An IPO forms one of two main options for entrepreneurs and venture capitalists to exit from a high-growth business – the other is an acquisition. Whilst both usually see investors receive a positive return on their initial investment, an ongoing debate exists as to which is more desirable for the businesses themselves and their investors.
That said, there is a certain prestige attached to an IPO. This is related to simply being a public company – the world’s leading businesses are largely listed on public markets. An IPO also allows companies and the entrepreneurs behind them to retain independence, rather than simply being folded into a much larger corporation.
With that in mind, we’ve used Beauhurst searches and data analysis to highlight some of the likely companies that could be looking at an IPO in the next few years.
Building a search
Using the Beauhurst platform, we can build a search based on clues that a company might be approaching an exit event. Of course, this could eventually be an acquisition rather than an IPO, but for many larger companies, a public listing on a major exchange is the ultimate goal.
Here we have chosen to focus on companies that have completed more than five fundraisings with a total value of over £100m. This gives us some of the usual, well-publicised suspects, but also those that might not be such obvious picks.
- The Hut Group
- Freeline Therapeutics
- Secret Escapes
- Impact Oil & Gas
- Estover Energy
- Cell Medica
- Oxford Nanopore
- Hyperion Insurance Group
- CMR Surgical
- Cambridge Broadband Networks
Nested, the data-driven online estate agents, have raised £166m from top-tier investors including Balderton Capital, Northzone Ventures and Passion Capital. Their turnover is rapidly increasing, although it remains to be seen if this will generate significant profits (like many startups, they don’t currently disclose full financials). With a clear proposition and product-market fit, combined with a range of top equity investors likely to want an exit at some point, they could be a good bet for a public listing – something their CEO doesn’t deny.
Founder Matt Robinson doesn’t just run Nested, he also co-founded GoCardless, another young hopeful for UK tech. The company shares some common investors and shareholders with Nested (Passion and Balderton), and has raised £33m over 5 rounds.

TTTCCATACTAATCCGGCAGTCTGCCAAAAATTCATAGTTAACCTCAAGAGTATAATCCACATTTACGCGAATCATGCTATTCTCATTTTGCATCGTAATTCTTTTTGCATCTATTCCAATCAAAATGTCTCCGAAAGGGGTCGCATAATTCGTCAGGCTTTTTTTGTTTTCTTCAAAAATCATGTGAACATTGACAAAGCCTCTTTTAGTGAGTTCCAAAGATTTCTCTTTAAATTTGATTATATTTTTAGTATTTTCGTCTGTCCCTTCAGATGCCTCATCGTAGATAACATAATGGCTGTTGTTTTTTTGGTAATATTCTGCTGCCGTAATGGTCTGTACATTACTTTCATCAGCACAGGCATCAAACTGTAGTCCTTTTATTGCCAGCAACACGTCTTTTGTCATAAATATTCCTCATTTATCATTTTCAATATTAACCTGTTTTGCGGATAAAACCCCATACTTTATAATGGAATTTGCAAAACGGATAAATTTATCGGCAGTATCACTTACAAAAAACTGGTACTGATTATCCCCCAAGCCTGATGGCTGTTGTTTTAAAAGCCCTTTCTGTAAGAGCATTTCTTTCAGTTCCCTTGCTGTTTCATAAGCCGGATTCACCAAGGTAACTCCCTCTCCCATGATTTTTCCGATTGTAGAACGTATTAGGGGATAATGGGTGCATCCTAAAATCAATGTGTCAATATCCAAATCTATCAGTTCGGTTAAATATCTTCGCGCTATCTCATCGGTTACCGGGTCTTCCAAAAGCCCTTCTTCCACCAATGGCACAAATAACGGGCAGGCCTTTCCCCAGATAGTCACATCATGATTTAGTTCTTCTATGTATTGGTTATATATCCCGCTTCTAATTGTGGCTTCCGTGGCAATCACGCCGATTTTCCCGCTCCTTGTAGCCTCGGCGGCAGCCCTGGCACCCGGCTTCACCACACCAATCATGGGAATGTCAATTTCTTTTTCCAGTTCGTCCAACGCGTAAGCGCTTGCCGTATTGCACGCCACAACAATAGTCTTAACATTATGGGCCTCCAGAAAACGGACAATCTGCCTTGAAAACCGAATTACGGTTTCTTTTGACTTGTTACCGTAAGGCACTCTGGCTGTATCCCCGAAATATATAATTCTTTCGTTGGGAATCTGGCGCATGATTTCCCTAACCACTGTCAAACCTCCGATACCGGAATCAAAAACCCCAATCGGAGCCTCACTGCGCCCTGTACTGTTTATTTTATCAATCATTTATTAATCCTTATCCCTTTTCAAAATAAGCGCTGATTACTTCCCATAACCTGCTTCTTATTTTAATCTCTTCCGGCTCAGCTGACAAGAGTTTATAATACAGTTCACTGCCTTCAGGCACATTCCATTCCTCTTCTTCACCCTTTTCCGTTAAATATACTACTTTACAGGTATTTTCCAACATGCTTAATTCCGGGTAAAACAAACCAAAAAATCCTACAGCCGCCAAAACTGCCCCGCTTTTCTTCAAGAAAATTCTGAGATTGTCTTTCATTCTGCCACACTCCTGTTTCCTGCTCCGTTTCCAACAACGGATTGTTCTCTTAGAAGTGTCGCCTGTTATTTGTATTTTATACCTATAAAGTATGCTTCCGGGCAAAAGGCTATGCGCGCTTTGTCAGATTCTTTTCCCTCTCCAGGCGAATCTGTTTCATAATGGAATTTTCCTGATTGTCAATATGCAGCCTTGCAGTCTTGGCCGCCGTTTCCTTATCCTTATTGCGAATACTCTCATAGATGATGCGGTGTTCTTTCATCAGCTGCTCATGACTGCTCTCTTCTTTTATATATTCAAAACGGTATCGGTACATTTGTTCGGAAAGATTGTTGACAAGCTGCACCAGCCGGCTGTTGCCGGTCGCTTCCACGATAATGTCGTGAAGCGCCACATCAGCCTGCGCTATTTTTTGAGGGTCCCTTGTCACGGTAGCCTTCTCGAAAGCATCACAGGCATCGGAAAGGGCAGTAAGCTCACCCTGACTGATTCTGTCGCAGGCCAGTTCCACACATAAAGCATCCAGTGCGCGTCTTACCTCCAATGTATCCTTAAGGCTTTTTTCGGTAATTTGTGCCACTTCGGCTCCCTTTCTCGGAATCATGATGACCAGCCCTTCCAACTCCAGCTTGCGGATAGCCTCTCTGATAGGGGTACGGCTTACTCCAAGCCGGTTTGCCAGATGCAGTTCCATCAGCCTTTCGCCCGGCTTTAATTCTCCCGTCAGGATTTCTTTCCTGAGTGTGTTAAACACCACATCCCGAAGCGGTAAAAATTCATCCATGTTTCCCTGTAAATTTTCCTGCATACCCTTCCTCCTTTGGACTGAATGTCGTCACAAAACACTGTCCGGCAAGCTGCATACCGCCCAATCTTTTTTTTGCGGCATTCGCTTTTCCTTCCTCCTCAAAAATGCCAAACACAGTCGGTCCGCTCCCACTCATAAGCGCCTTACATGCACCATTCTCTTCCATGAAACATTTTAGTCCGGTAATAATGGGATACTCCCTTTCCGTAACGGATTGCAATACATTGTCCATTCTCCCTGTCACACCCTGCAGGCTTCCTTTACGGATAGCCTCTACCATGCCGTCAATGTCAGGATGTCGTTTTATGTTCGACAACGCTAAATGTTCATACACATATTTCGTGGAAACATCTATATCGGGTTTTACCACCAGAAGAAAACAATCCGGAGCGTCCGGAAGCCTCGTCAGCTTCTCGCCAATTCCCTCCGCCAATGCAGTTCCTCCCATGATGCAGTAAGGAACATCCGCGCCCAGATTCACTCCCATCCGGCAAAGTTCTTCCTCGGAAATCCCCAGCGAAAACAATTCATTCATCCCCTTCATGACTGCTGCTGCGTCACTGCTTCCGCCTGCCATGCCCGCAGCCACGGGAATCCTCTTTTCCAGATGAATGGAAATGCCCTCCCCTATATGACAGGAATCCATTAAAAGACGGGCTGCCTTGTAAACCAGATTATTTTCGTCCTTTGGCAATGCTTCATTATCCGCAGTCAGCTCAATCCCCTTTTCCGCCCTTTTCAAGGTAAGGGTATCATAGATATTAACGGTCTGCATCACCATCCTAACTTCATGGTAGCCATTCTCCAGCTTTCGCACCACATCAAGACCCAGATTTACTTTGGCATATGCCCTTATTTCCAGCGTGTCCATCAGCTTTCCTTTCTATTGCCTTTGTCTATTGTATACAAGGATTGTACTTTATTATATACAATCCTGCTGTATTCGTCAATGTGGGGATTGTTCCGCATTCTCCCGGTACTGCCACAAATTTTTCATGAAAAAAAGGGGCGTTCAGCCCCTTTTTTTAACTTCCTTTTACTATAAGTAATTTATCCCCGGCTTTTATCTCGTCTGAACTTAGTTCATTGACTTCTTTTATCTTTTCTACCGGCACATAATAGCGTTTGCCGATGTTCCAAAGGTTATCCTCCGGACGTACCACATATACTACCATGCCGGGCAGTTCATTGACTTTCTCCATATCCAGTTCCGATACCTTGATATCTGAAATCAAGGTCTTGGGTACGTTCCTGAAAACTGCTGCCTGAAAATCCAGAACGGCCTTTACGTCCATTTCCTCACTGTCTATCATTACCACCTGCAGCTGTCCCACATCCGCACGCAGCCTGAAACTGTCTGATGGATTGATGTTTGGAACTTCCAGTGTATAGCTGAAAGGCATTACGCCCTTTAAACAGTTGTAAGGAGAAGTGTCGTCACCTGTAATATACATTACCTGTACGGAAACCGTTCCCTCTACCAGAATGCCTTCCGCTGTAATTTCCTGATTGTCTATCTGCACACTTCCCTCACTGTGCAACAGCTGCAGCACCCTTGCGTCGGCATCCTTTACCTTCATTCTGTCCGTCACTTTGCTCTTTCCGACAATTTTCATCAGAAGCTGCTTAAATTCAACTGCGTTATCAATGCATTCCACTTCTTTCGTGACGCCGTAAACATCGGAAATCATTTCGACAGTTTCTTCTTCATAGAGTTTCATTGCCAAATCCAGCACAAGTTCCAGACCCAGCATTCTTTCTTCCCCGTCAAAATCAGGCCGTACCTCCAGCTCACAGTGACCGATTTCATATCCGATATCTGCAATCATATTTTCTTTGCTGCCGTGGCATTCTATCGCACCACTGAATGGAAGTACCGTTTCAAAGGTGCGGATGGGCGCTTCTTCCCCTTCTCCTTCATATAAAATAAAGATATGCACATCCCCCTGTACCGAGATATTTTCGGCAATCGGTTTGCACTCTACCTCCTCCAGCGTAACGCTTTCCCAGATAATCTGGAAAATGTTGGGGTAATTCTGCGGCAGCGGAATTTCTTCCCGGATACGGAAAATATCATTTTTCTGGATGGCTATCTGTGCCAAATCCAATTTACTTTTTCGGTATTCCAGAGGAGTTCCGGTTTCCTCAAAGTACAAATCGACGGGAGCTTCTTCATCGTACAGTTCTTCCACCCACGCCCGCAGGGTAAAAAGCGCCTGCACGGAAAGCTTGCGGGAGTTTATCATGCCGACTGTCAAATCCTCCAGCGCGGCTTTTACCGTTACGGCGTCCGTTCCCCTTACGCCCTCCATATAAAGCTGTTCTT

The most well-known potential IPO would be Deliveroo, one the UK’s most-publicised tech exports of recent years. Recent reports have circulated rumouring of several takeover attempts by American tech giants such as Uber and Amazon. All have so far been rebuffed – the company, and CEO Will Shu in particular, seem keen to remain independent.
Deliveroo last raised capital in November 2017, and apparently still have enough cash to last them for a significant period. Whether they IPO in 2019 or postpone till 2020 is currently unclear, though 2020 seems more likely. The company may well undertake another funding round to boost its valuation before an eventual IPO, according to The Telegraph.
Another likely candidate from the UK’s unicorn cohort is Transferwise. A couple of years older than Deliveroo, this international currency transfer platform has already reached profitability. In their 2018 accounts operating profits sat at almost £10m, whilst turnover had jumped by 75% compared with the 2017 accounting period. Whilst sales are not as high as Deliveroo’s £277m in 2017, Transferwise has clearly proven its business model, and entered a new, more stable period in its commercial growth. At this point, it seems like it is only a matter of time till they IPO.
Will any of the UK’s challenger banks go public in 2019? It is hard to tell, but it seems unlikely for Revolut, Starling and Monzo, who are still in early loss-making phases. OakNorth, also with a billion-dollar valuation, has raised nearly £300m in equity finance, and between the 2016 and 2017 accounting periods sales grew by nearly 300% to £35m, on an operating profit of £10m. If that sort of financial performance continued in 2018, an IPO could well be on the cards.
Another less well-known challenger bank is Capital On Tap, who provide financial products such as loans to SMEs (much like Funding Circle). This company is also already profitable, with turnover topping £17m in 2017. Whilst they’re clearly at the smaller end of the spectrum when compared with the other companies in this post, London’s AIM stock exchange is designed specifically for smaller, alternative businesses. The regulatory requirements to list on this stock exchange have also been loosened, making it easier for smaller companies to comply.
Recent companies to list on this exchange include Footasylum, Eve Mattresses, and Team17 (the game developers behind Worms). If Capital On Tap were to list, the AIM would be the most obvious option.
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